Police have a long history of conflict with communities of color for a very, very long time. It’s not too much of a stretch to assume that this checkered past plays a role in today’s strained relationship between the two. Terrence Cunningham, president of the International Assn. of Chiefs of Police, took the opportunity to apologize.
You may have heard the running joke that “D.W.B.” a.k.a. driving while black is basically a criminal offense in some places. Apparently, the same goes for walking, as a video showed a black man in Edina, MN being arrested for walking in the street.
Floyd Mayweather, Jr., is no stranger to controversy, given his role both in and out of the boxing ring. At best, he’s an antihero and, at worst, he’s the villain that hasn’t lost yet with an undefeated record to show for it. But what he is a stranger to, is politics. Which made it that much more surprising when he took it upon himself to comment on the tension building between police and citizens of color today.
Your dance of choice might be the Bop or the Milly Rock or the Running Man but, no matter what your favorite dance move is, you can relate to the Black cultural and community-based nature of ways to make your body rock. Now, you can watch a short film about the ways that social dance has evolved from our long history of using rhythm to communicate and connect with our kinfolk. It is pure magic.
Jordan Peele, a comedian most notably known for his half of the famous sketch show, Key and Peele, has apparently always had an interest in horror films. So he went ahead and shocked us all by making one and it looks really, really good.
The prevalence of violence against young Black people has become a constant phenomenon in American life. While Black folx of all genders face unique struggles with anti-Blackness, police surveillance, and state-sanctioned murder, young Black men are often featured in mainstream media most prominently as victims of these systems and processes of oppression. This poem from Akeem Olaj sums up what it means to be a Black boy, specifically in the South, when so much of their humanity is stolen from them by those who would rather see them in casket than thriving.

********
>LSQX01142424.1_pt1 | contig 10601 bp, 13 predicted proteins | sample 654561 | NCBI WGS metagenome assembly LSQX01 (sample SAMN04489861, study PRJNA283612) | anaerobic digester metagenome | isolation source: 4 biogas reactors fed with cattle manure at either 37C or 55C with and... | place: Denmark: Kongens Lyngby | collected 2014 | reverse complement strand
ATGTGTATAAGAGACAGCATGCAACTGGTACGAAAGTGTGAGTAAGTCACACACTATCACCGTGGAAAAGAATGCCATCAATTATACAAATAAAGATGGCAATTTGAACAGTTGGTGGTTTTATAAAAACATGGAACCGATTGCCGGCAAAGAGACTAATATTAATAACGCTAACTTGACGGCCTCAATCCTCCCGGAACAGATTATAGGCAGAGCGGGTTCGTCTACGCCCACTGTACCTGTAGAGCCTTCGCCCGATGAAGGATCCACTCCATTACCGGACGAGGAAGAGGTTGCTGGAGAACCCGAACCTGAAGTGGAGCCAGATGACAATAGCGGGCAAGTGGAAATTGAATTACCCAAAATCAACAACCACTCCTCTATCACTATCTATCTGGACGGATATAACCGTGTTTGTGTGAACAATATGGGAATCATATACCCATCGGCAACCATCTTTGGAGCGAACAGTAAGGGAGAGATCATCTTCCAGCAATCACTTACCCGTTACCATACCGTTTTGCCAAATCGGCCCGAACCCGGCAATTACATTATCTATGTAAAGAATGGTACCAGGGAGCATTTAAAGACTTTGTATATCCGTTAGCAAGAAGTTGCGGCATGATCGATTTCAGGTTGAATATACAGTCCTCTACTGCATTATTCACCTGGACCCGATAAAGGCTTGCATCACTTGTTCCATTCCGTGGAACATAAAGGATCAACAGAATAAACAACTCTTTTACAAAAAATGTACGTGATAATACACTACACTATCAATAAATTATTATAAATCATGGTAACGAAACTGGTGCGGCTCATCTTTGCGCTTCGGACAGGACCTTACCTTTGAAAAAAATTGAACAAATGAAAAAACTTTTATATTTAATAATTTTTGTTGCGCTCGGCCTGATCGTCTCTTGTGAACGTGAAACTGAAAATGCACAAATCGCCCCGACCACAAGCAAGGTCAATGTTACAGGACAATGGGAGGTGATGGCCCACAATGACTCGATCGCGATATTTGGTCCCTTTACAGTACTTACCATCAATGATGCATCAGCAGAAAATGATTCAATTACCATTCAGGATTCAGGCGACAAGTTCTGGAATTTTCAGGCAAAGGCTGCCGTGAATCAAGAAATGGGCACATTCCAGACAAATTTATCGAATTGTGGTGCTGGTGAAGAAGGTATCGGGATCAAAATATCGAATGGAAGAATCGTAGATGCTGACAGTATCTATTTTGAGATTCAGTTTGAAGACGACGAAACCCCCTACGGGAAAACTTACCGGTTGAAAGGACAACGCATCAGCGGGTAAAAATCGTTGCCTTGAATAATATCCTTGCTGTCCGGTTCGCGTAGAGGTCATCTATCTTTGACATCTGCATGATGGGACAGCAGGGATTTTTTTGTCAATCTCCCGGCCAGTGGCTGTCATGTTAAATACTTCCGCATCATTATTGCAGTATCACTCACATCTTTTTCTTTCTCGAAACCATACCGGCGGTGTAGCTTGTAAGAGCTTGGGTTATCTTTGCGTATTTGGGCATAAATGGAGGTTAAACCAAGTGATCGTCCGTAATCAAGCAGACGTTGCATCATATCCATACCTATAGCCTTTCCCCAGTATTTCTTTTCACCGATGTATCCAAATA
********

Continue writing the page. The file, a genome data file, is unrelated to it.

This past Monday, Chance the Rapper appeared on The Tonight Show, yet again, to perform “Blessings (Reprise)” for Jimmy Fallon and his live studio audience. And what could’ve easily been an entertaining, but simple, performance proved to be another example of Lil Chano from 79th outdoing himself.
There is no question that schools need better, more effective ways to manage and mentor diverse student populations. One school, Robert W. Coleman Elementary School, is doing just that by getting rid of traditional punitive detention halls and bringing in yoga mats for meditation.
Dylan Marron is known for keeping it all the way real in his short films with Seriously.TV. Professor Michelle Alexander, who’s book The New Jim Crow drew collective attention to mass incarceration in the United States, is also well-known for being brutally honest about the ways that implicit and institutional racism operate to dis-privilege Black and Brown people, especially the poor, in this country. The two of them got together to discuss these issues recently and the results are necessary viewing for those who have remaining questions on the topic.
As the nation is being thrown into an era of frustration and heartbreak over the far too regular deaths of black people by the hands of police, everyone is feeling the impact on some level. Children are unfortunately no exception. Even they have a firmer grasp on the world around them than one may think.
The children are listening, people. And, more importantly, they’re hurting. Evidence of this came on Tuesday when 9-year-old Zianna Oliphant spoke before Charlotte city council in their first meeting following the shooting of Keith Scott and the protests that soon followeed and unfortunately turned fatal for one participant.